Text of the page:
Brain Injuries
Canidae
Inflammation
Brain
Blood-Brain Barrier
Nanoparticles
Neurons
Drug Therapy
Penetrance
Microglia
Cardiopulmonary Bypass
Catheterization
Hippocampus
Necrosis
Apoptosis
Staining and Labeling
Wounds and Injuries

ASJC Scopus subject areas

  • Cardiology and Cardiovascular Medicine
  • Surgery
  • Pulmonary and Respiratory Medicine

Cite this

@article{59fc3c69cd6a4b9b9b7e54832b49795e,
title = "Nanotechnology Approaches to Targeting Inflammation and Excitotoxicity in a Canine Model of Hypothermic Circulatory Arrest-Induced Brain Injury",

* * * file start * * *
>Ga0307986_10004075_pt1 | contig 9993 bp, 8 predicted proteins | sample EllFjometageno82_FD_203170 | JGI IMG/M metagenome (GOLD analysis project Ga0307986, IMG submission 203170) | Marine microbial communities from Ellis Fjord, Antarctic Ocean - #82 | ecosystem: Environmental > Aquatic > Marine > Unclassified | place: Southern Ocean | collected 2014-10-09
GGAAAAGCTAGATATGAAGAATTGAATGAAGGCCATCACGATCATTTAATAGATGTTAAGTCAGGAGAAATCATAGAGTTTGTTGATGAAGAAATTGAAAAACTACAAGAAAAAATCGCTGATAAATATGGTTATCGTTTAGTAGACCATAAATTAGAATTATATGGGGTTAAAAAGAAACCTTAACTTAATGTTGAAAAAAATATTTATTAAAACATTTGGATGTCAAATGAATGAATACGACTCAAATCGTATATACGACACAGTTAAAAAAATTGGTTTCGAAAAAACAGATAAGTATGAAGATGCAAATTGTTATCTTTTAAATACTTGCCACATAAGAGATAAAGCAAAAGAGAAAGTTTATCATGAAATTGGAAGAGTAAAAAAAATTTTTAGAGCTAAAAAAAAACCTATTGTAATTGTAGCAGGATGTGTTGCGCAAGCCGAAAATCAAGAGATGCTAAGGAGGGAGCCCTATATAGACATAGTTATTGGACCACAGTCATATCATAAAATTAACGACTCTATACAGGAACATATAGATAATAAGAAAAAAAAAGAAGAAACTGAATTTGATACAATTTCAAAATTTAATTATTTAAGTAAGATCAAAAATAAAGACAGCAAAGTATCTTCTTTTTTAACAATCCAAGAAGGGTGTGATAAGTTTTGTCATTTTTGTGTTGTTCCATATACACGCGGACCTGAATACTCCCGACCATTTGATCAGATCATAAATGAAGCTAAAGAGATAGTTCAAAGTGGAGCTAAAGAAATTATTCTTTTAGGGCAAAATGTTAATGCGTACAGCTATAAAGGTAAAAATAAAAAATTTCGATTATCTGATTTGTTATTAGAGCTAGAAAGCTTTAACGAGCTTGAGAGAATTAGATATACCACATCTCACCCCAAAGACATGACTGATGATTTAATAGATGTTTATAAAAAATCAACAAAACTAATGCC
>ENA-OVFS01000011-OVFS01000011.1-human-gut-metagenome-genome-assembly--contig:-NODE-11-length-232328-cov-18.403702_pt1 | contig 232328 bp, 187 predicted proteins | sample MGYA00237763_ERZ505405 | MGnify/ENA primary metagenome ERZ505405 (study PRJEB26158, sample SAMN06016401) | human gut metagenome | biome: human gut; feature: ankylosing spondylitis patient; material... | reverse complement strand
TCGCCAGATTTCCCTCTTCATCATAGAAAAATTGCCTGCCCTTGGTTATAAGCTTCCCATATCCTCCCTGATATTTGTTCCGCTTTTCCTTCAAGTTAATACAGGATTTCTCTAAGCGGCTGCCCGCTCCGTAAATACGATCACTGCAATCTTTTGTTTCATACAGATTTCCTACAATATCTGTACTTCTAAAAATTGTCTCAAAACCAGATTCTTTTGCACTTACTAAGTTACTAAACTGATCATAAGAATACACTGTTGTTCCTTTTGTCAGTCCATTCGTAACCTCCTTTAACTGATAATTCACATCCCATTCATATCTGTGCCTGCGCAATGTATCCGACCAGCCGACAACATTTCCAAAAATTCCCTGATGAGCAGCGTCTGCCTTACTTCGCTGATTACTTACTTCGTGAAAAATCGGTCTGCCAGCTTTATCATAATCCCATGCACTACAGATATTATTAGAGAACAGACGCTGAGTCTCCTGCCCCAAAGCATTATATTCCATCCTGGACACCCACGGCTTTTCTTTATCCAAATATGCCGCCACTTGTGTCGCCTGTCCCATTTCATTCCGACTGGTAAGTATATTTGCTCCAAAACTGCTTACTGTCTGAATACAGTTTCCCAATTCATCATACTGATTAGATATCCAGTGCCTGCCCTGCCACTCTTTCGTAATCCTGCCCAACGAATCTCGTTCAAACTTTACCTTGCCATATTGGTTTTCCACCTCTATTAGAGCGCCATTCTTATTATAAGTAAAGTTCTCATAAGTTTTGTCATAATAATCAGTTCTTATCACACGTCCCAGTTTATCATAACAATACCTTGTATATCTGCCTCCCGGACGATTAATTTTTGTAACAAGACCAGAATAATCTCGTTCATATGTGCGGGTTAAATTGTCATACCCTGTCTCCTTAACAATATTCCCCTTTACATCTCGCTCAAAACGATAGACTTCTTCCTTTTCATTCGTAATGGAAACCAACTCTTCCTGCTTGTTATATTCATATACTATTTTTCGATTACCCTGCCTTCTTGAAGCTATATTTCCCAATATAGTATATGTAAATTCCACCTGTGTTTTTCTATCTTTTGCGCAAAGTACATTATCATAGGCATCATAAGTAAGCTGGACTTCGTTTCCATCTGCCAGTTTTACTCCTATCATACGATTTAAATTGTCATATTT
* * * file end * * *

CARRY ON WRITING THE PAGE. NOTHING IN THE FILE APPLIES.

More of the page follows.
abstract = "Background: Neurocognitive dysfunction and injury remain problematic after cardiac procedures requiring hypothermic circulatory arrest (HCA). Due to poor blood-brain barrier penetrance and toxicities associated with systemic drug therapies, clinical success has been elusive. Accordingly, we explored targeted dendrimer (a nanoparticle) drug therapies in our well-established canine model of HCA to characterize the biodistribution and cellular localization of these nanoparticles in areas of known neuronal apoptosis and necrosis. Methods: Class A, 27- to 30-kg male hounds were administered an initial intravenous bolus (10% of the total dose [200 mg]) of generation-six polyamidoamine dendrimer (6.7 nm) labeled with cyanine 5, and cardiopulmonary bypass with peripheral cannulation was initiated. After 90 minutes of HCA, 70% of the total dose was infused over a 6-hour period. The final 20% of the total dose was given 24 hours post-HCA. The brain was harvested 48 hours later (72 hours post-HCA) and analyzed for dendrimer 6-cyanine 5 biodistribution. Results: The dorsal hippocampus demonstrated the highest brain accumulation of dendrimer 6-cyanine 5, which closely corresponds to the distribution of apoptotic neurons evident with histologic staining and on confocal imaging. In injured brain regions, dendrimer traversed the blood-brain barrier and localized within the target cells (injured neurons and microglia). Conclusions: These findings have exciting implications for the future development of novel therapeutics to mitigate neurocognitive deficits in this group of patients.",